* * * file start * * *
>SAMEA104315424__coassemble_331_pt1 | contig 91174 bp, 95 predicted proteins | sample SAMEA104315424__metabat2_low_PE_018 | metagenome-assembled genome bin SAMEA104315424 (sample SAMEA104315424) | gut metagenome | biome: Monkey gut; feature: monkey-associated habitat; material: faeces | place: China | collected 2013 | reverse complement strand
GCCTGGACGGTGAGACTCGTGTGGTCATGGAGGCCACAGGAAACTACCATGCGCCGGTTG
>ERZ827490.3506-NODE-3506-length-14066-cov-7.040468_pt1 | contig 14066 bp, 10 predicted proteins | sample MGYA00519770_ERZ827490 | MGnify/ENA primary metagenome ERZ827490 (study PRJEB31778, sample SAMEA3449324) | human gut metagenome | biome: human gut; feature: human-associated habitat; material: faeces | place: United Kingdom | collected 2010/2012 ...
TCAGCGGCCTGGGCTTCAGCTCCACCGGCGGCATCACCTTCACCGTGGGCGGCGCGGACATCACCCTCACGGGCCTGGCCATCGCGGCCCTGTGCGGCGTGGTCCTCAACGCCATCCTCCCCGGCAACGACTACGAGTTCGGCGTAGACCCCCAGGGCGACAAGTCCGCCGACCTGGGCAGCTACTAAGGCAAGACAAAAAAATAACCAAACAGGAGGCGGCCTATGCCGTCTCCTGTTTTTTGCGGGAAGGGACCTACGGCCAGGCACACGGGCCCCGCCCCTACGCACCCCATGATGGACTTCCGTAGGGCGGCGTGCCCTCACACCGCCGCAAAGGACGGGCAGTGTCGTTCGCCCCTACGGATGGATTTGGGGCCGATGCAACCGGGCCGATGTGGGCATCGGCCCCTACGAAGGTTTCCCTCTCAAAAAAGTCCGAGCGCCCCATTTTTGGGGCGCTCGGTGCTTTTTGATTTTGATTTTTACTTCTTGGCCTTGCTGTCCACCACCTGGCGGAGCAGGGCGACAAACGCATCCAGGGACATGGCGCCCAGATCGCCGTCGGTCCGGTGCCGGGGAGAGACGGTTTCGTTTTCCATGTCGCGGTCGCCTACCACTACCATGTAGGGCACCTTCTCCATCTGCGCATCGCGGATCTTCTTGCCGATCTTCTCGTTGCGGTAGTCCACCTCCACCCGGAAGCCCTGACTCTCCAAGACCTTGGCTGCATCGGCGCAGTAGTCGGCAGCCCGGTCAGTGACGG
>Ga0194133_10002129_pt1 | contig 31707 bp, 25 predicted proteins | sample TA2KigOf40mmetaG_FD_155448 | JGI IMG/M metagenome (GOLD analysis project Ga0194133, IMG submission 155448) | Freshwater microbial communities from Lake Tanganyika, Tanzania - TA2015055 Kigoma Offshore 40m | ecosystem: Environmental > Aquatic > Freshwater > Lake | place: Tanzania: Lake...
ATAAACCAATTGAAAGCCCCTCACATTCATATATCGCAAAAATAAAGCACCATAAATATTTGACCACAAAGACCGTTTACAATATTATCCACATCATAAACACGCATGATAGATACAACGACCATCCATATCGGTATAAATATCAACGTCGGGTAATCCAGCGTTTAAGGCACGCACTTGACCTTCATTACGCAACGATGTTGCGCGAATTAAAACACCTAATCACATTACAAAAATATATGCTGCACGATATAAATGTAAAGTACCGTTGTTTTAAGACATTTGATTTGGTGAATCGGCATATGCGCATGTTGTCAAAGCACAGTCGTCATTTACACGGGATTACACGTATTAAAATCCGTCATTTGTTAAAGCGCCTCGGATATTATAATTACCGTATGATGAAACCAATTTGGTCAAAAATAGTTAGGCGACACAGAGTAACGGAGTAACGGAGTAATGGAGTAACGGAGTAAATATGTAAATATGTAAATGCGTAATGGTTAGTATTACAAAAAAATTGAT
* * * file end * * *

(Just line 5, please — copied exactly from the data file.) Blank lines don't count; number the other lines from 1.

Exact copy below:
>Ga0194133_10002129_pt1 | contig 31707 bp, 25 predicted proteins | sample TA2KigOf40mmetaG_FD_155448 | JGI IMG/M metagenome (GOLD analysis project Ga0194133, IMG submission 155448) | Freshwater microbial communities from Lake Tanganyika, Tanzania - TA2015055 Kigoma Offshore 40m | ecosystem: Environmental > Aquatic > Freshwater > Lake | place: Tanzania: Lake...